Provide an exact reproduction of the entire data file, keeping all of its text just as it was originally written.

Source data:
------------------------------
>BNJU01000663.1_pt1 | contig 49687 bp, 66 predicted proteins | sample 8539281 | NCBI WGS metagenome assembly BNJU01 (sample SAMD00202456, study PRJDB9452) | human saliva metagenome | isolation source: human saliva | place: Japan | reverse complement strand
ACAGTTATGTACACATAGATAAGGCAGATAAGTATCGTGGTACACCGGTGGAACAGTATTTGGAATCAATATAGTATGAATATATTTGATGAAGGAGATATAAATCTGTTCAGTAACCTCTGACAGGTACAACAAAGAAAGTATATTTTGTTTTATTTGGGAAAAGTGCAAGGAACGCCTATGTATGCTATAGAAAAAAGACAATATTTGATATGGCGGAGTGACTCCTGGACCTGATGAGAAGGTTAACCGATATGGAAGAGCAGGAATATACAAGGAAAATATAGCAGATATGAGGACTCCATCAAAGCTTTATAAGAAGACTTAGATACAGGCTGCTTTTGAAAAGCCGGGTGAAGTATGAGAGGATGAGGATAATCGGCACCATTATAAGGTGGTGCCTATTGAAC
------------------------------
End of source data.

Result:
>BNJU01000663.1_pt1 | contig 49687 bp, 66 predicted proteins | sample 8539281 | NCBI WGS metagenome assembly BNJU01 (sample SAMD00202456, study PRJDB9452) | human saliva metagenome | isolation source: human saliva | place: Japan | reverse complement strand
ACAGTTATGTACACATAGATAAGGCAGATAAGTATCGTGGTACACCGGTGGAACAGTATTTGGAATCAATATAGTATGAATATATTTGATGAAGGAGATATAAATCTGTTCAGTAACCTCTGACAGGTACAACAAAGAAAGTATATTTTGTTTTATTTGGGAAAAGTGCAAGGAACGCCTATGTATGCTATAGAAAAAAGACAATATTTGATATGGCGGAGTGACTCCTGGACCTGATGAGAAGGTTAACCGATATGGAAGAGCAGGAATATACAAGGAAAATATAGCAGATATGAGGACTCCATCAAAGCTTTATAAGAAGACTTAGATACAGGCTGCTTTTGAAAAGCCGGGTGAAGTATGAGAGGATGAGGATAATCGGCACCATTATAAGGTGGTGCCTATTGAAC